Are written responses to some referrals to a general haematology clinic acceptable?BMJ 2004; 329 doi: https://doi.org/10.1136/bmj.38253.703553.F7 (Published 21 October 2004) Cite this as: BMJ 2004;329:946
- Allison Tso, senior house officer in medicine1,
- Lucy Harris, medical student1,
- Tim Littlewood, consultant haematologist ()1
- Correspondence to: T Littlewood
- Accepted 11 August 2004
Each year about 1000 patients are referred to the department of haematology in Oxford. Excluded from this number are referrals for problems related to coagulation, which are seen at the Oxford Haemophilia Centre. We wondered whether a written reply to the general practitioner would provide the same quality of healthcare advice more quickly, and with less inconvenience to the patients, than seeing patients in a hospital outpatient clinic.
Methods and results
One consultant (TL) received 274 letters of referral between 1 November 2001 and 1 January 2003 and wrote a response to 121 (table). We subsequently sent each of the general practitioners who had received a written response a questionnaire (box) with a copy of their original referral letter and a copy of the written reply.
TL sent written responses if the patient neither required further investigation (such as a bone marrow biopsy) nor treatment that would better be done in the haematology department and if no evidence indicated a serious underlying illness, such as malignancy. For example, a mild macrocytosis (mean cellular volume less than 105 fl) without accompanying cytopenia was the commonest referral for which TL sent a written response. In all patients, the blood film had been examined (and was normal apart from the mild macrocytosis) and advice was offered about checking for possible causes of macrocytosis (including vitamin B-12 or folate deficiency, liver disease, hypothyroidism, drug related causes, and excess alcohol consumption), if these factors had not already been considered. TL recommended that the full blood count be repeated in three to six months and that the patient be re-referred if either the macrocytosis had worsened or a cytopenia had developed.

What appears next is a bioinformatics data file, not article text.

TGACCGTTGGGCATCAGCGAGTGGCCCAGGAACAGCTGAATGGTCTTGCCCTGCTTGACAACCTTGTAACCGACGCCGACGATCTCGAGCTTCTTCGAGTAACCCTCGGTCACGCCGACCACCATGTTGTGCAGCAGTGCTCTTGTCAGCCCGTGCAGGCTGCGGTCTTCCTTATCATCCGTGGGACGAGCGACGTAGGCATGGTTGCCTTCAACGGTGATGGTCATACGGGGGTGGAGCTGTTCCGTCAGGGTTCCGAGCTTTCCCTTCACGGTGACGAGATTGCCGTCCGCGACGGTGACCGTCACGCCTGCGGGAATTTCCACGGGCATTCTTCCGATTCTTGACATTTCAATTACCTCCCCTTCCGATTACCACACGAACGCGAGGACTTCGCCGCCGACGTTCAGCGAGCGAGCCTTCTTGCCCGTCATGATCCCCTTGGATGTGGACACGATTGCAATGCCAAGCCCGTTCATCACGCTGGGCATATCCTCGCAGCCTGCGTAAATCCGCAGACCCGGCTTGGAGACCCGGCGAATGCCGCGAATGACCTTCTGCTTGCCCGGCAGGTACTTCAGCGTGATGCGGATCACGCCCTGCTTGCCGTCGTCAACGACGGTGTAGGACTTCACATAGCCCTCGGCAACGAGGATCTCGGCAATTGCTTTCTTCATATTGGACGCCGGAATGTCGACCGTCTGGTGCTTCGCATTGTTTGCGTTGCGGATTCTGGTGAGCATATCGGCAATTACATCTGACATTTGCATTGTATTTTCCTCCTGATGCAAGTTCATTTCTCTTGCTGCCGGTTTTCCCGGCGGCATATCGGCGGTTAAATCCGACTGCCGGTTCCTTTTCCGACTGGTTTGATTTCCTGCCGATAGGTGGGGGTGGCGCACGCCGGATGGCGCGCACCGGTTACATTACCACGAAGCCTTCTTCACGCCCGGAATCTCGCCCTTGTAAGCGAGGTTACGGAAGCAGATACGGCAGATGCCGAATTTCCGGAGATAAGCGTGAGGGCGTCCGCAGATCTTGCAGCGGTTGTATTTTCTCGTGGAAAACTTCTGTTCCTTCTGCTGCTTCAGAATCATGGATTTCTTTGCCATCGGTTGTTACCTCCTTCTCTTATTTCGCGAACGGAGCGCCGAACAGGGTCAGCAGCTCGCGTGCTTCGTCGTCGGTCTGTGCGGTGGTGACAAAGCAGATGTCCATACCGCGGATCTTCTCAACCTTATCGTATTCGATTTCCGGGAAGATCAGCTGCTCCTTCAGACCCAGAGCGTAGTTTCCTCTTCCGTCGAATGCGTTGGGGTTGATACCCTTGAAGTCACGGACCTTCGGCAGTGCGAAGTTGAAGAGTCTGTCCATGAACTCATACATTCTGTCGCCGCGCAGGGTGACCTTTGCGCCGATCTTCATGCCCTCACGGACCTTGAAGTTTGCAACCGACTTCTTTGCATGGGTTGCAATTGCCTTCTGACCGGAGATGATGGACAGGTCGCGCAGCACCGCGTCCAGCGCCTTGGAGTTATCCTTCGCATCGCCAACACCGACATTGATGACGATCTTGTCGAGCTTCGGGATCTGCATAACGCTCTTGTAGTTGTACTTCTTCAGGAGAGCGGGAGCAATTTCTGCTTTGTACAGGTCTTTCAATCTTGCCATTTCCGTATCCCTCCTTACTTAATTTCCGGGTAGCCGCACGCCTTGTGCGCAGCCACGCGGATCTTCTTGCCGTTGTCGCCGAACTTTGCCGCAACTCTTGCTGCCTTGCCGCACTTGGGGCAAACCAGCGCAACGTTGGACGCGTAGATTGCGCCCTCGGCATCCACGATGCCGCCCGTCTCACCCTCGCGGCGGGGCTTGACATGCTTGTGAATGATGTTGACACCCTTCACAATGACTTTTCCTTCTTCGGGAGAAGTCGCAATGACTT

Was a written reply offering advice rather than an outpatient appointment acceptable to you? Yes/No
Was the advice given helpful to you? Yes/No
Would you be satisfied with a written response in the future if thought appropriate? Yes/No
Do you know if the patient was satisfied with a written response? Yes/No
Invited other comments
We received anonymous replies from 104/121 questionnaires. Of the 104 responses, 101 said that a written response was acceptable and 103 said that the information given was helpful. All the respondents said that they would be satisfied with a written response in the future when deemed appropriate. Seventy two patients were thought to be happy with a written response. The remainder had not been asked for their opinion.
We also received 39 favourable comments, but one general practitioner felt that patients expect to see a consultant after a referral and another felt that anyone needing an explanation of any sort of haematological problem should see a specialist rather than having it explained in writing.
Selected referrals to a general haematology clinic can be managed by written responses rather than patients being seen in a hospital clinic. The pattern of referrals to the clinic was similar to those referred to Leeds General Infirmary in 1989.1
What is already known on this topic
No published studies of a similar nature could be found
What the study adds
Some patients with abnormalities suggestive of a haematological disorder do not need to be seen in outpatient clinics but can be well managed by a written response to the referring doctor
A weakness of this study is the lack of analysis of the patients' opinions about a written response. Most general practitioners felt that the patient was happy with the strategy, but any follow up study should ascertain this more formally.
We learnt from the small number of unfavourable comments to include a final sentence in all letters stating that if the referring doctor or the patient was not happy with the written response that they would be seen in the clinic. Since completing this study, five of the patients have been re-referred, of whom three were then reviewed in the outpatients clinic.
We are conscious that this system worked well in one discipline, in one hospital in the United Kingdom. Although it may not be applicable in other settings, this system should at least be applicable to some other haematology departments.
This article was posted on bmj.com on 1 October 2004: http://bmj.com/cgi/doi/10.1136/bmj.38253.703553.F7
We thank all the general practitioners who completed and returned questionnaires.
Contributors TL wrote the written responses and was primarily responsible for writing the paper. AT and LH did the audit. TL is guarantor.
Funding No additional funding.
Competing interests None declared.
Ethical approval Not needed.